Brussels, June 6, 2018 – At the invitation of host Dr. Biljana Borzan, MEP and the European Society of Radiology (ESR), Members of the European Parliament, European Commission officials, and health stakeholders discussed the importance of successfully implementing health policies in clinical practice at an event at the European Parliament. The medical sector is affected by a number of significant regulatory and policy initiatives passed in recent years, including signature pieces of EU legislation like the basic safety standards (BBS) directive and the medical devices regulation (MDR), and the EU’s comprehensive digital single market strategy. Now is the time to ensure these measures are implemented to result in the best possible care for patients.
Opening the event From health policy to practice, Dr. Borzan set the stage for a lively 90-minute discussion that featured the perspectives of speakers representing seven different organisations. According to Borzan, “the diversity of Europe’s healthcare systems is a great strength, but we need common standards to drive quality for patients, safeguard their rights to care across borders, and enhance the mobility of health professionals. Events like today’s discussion can help legislators find the right balance between harmonisation and diversity that spurs innovation.”
The last two parliamentary terms were productive in terms of legislative output regarding health, with the medical devices regulation being a stand-out example of the importance of guaranteeing patient safety while safeguarding Europe’s place as a world-leading marketplace for technological innovation. Borzan stated, “even in the turbulent times since 2008, the EU focused on putting forward-looking policies on the books to modernise Europe’s health sector. Now is the time to focus on properly implementing these initiatives and assessing whether they achieve the desired results. Doing so successfully requires EU institutions to work together more effectively, and we will need to rely on stakeholder organisations’ expertise and networks to ensure benefits reach patients and professionals in the field.”
There was widespread agreement among participants, which included MEPs, representatives of two European Commission Directorates-General, patient organisations, medical societies, and industry bodies, that there is room to improve the positive impact of EU policies through better implementation. Presenters voiced a number of key suggestions for how this can be achieved, including better intra- and inter-institutional cooperation in the EU, giving more emphasis to the voice of patients, and proactive engagement of stakeholders. These principles should be adhered to from the time that a policy proposal is formulated all the way to the point of patient care where the measure’s effect ultimately unfolds.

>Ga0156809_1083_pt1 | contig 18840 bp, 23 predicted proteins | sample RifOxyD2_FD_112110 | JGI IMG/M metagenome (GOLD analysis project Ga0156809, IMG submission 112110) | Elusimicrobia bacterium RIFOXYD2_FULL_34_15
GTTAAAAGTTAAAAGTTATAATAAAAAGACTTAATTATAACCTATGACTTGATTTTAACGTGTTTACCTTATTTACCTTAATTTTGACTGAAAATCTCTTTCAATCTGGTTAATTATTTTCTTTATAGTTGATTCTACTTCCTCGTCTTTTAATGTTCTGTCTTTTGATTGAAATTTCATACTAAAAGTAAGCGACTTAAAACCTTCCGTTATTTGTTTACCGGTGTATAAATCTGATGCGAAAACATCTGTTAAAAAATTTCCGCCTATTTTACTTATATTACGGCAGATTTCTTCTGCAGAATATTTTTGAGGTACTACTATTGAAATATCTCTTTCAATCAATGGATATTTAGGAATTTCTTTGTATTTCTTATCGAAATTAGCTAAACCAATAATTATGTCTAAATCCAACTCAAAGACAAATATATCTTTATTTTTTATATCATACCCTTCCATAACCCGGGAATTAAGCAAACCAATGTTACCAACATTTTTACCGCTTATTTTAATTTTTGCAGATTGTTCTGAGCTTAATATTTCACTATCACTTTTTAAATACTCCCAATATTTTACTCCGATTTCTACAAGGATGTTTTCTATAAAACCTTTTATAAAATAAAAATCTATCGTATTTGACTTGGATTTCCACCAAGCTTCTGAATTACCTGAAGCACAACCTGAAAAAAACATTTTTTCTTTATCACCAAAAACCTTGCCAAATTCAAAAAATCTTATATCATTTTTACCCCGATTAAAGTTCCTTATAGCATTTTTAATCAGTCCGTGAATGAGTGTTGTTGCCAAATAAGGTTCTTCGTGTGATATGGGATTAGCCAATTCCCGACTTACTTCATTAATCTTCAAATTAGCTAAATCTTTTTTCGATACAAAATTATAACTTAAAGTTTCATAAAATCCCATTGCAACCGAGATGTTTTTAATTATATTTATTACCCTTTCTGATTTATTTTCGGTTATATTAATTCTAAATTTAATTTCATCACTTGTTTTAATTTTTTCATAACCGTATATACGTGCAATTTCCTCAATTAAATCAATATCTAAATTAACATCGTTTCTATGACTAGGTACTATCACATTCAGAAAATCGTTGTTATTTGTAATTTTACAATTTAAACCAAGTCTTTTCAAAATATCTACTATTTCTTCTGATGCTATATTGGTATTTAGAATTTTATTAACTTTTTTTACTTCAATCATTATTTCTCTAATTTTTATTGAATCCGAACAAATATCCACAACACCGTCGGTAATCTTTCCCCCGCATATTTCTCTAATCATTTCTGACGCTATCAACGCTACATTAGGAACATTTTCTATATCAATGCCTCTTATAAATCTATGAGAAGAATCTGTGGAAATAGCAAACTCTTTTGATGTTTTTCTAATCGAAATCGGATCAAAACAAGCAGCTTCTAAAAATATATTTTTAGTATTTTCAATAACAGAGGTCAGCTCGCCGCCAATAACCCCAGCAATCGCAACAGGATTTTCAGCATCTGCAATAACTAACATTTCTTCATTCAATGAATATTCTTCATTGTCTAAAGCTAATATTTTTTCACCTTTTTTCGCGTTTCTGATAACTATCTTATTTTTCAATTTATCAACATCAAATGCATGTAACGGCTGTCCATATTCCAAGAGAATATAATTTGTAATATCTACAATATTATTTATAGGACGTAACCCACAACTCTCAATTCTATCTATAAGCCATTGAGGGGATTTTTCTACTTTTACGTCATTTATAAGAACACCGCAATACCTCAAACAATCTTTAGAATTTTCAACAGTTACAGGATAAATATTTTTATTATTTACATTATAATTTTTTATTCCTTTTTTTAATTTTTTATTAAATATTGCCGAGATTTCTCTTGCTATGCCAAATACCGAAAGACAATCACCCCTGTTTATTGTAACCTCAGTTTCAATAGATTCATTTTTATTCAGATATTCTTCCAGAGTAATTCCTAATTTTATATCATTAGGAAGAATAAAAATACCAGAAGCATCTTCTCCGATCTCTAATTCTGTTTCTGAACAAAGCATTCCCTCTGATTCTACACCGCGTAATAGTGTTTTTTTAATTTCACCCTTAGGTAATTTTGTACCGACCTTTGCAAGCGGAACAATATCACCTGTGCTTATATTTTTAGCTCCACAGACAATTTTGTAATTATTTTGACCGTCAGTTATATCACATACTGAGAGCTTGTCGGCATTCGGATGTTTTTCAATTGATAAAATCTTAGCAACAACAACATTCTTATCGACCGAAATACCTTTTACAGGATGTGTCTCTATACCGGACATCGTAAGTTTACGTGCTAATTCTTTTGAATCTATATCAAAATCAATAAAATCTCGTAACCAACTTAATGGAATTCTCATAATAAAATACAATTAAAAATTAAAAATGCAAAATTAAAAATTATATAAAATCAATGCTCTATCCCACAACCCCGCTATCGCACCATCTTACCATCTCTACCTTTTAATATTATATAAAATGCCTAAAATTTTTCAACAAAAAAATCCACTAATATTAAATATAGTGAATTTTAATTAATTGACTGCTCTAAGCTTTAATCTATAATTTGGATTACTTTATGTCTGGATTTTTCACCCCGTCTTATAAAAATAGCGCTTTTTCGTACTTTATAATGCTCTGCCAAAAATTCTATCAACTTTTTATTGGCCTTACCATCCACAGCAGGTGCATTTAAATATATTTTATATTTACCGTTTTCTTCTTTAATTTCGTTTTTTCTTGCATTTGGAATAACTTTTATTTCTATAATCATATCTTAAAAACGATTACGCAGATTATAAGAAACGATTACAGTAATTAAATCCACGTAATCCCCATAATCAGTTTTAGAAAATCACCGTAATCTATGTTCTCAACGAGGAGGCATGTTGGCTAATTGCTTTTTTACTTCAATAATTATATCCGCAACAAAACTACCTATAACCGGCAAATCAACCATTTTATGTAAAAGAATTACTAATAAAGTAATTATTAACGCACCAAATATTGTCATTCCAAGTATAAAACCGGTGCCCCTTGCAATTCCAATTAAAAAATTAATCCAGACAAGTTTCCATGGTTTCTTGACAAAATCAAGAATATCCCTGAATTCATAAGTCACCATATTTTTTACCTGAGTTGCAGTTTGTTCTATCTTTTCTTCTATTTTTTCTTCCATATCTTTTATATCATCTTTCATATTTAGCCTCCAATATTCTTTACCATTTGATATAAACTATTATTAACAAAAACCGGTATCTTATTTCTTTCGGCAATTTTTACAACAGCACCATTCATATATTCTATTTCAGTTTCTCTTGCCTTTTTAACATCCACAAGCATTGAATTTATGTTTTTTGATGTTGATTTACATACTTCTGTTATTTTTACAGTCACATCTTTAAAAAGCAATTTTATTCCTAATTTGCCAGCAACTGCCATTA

In representing over 75,000 members of the radiology profession, part of the ESR’s role is to actively engage in the policy-making process at the European level. “Our society works hard to provide its members with the information and tools to comply with regulations, implement best practices, and continue to embrace technological and scientific innovation in delivering patient care”, said Prof. dr. Paul M. Parizel, Past-President of the ESR. “Rational use of medical imaging holds the key to ‘value-based healthcare’, improving patients’ lives, and saving money. Medical imaging is a horizontally integrated discipline, interfacing with almost all other fields in medicine, providing the cornerstone of a correct diagnosis, and guiding the path towards the most appropriate treatment and follow-up of patients. As medical doctors, our job is to judge every measure on its impact on patients: Will that regulation enable us to provide better care? Will adopting this software lead to better patient outcomes? Sharing best practices is a key function of a professional society, and feeding the knowledge of what works and what doesn’t back into the policy-making process can help create a virtuous circle for continuous innovation for the benefit of patients.”
The ESR welcomes the EU’s strengthened focus on the implementation of policies. After all, the most well-crafted law or well-intentioned concept will not achieve the desired impact unless implemented properly. “Policy-making does not end with the publication of a new regulation in the EU’s official journal. In some ways, cooperation between patients, professionals, and industry working together with legislators and policy-makers has its most added value as a policy is translated from paper into real life”, added Parizel.
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